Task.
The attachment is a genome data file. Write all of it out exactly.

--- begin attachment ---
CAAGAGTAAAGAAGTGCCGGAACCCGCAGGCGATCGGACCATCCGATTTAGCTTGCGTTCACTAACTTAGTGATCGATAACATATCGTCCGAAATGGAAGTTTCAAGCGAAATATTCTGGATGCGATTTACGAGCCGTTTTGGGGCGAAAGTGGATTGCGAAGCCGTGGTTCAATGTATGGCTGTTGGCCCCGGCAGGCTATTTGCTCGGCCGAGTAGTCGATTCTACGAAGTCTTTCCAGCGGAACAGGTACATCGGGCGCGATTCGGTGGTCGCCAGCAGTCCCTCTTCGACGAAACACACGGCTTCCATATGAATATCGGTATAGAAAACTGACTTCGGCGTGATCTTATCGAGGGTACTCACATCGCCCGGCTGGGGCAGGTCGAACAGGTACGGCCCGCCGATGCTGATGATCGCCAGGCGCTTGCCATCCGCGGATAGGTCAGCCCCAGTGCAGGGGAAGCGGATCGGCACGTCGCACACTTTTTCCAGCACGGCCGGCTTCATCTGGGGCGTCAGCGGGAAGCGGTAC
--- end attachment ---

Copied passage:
CAAGAGTAAAGAAGTGCCGGAACCCGCAGGCGATCGGACCATCCGATTTAGCTTGCGTTCACTAACTTAGTGATCGATAACATATCGTCCGAAATGGAAGTTTCAAGCGAAATATTCTGGATGCGATTTACGAGCCGTTTTGGGGCGAAAGTGGATTGCGAAGCCGTGGTTCAATGTATGGCTGTTGGCCCCGGCAGGCTATTTGCTCGGCCGAGTAGTCGATTCTACGAAGTCTTTCCAGCGGAACAGGTACATCGGGCGCGATTCGGTGGTCGCCAGCAGTCCCTCTTCGACGAAACACACGGCTTCCATATGAATATCGGTATAGAAAACTGACTTCGGCGTGATCTTATCGAGGGTACTCACATCGCCCGGCTGGGGCAGGTCGAACAGGTACGGCCCGCCGATGCTGATGATCGCCAGGCGCTTGCCATCCGCGGATAGGTCAGCCCCAGTGCAGGGGAAGCGGATCGGCACGTCGCACACTTTTTCCAGCACGGCCGGCTTCATCTGGGGCGTCAGCGGGAAGCGGTAC